The research interests of Jaime I. Davila, Ph.D., are in the creation and application of data analysis and bioinformatics methodologies that facilitate the use of next-generation sequencing (NGS) to provide insights into cancer biology. Using NGS transcriptomics, also known as RNA sequencing (RNA-seq), Dr. Davila develops algorithms to quantify features that are relevant to cancer, such as fusion events or mutational signatures. Furthermore, Dr. Davila develops models that help to understand the limitations of RNA-seq and how it is affected by sample characteristics such as age or degradation level. Finally, he integrates RNA-seq with clinical information to improve the understanding of cancer biology, which could be used as a test in a clinical setting.
- Development of bioinformatics tools for the accurate detection and interpretation of fusion events from RNA-seq
- Development of bioinformatics methodologies to detect and prioritize single nucleotide variants and their application in determining tumor mutational burden and mutational signatures from RNA-seq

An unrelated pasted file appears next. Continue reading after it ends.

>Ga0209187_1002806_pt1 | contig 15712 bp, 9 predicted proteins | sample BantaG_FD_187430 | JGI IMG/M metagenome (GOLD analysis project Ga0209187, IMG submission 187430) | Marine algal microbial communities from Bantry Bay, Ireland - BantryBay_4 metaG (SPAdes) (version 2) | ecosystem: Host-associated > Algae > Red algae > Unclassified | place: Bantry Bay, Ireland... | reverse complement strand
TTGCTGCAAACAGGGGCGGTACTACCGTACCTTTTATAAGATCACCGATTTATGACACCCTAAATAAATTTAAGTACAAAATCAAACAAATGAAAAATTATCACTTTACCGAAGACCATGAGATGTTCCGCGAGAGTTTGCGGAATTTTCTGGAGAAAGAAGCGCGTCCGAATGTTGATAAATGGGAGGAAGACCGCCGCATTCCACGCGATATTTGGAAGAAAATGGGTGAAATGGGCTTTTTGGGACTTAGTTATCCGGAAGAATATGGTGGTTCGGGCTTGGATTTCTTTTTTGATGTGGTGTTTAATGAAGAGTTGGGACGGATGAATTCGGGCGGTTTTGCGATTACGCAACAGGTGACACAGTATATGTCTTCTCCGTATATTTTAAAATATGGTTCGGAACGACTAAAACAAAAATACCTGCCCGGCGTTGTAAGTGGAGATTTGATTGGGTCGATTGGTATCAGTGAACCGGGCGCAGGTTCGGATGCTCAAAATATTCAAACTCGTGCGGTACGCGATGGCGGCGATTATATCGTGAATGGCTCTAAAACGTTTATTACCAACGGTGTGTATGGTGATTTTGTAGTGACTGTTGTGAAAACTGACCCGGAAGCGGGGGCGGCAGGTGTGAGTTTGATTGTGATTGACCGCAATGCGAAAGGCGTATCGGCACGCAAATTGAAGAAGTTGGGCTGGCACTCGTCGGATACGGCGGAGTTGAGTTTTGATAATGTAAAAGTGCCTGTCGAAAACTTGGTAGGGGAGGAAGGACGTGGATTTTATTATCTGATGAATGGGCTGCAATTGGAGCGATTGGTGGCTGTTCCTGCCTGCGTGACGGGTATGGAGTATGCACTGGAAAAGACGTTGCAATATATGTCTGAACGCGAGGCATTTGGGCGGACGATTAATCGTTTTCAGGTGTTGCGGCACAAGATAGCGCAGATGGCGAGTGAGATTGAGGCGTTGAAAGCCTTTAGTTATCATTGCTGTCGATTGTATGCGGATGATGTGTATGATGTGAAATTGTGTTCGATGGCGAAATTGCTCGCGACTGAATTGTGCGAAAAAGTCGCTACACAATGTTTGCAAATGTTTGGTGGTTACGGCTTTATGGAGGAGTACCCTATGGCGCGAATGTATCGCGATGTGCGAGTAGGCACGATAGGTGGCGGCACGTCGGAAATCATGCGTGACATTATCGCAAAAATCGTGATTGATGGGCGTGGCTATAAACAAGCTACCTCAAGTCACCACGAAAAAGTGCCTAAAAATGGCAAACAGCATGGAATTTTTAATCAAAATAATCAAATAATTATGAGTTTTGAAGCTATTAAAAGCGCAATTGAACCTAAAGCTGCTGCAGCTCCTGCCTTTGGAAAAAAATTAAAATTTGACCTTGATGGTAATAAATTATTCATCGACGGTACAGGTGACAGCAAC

- Modeling the limitations of RNA-seq on formalin-fixed, paraffin-embedded (FFPE) tissues and the impact that different sample level features have on its ability to detect transcriptomic anomalies
- Development and use of bioinformatics approaches to leverage RNA-seq as a clinical test used in the clinical management of patients with cancer
Significance to patient care
The detection of transcriptomic anomalies such as fusion events using RNA-seq can help provide diagnosis and determine therapy options for patients with cancer. In particular, most samples that are available in clinical practice come from FFPE tissues, which are more degraded than fresh-frozen materials that are commonly used for RNA-seq. This creates opportunities for the development of novel bioinformatics methodologies for the analysis of RNA-seq from FFPE samples, and the assessment of those methodologies' potential and limitations in the context of clinical care.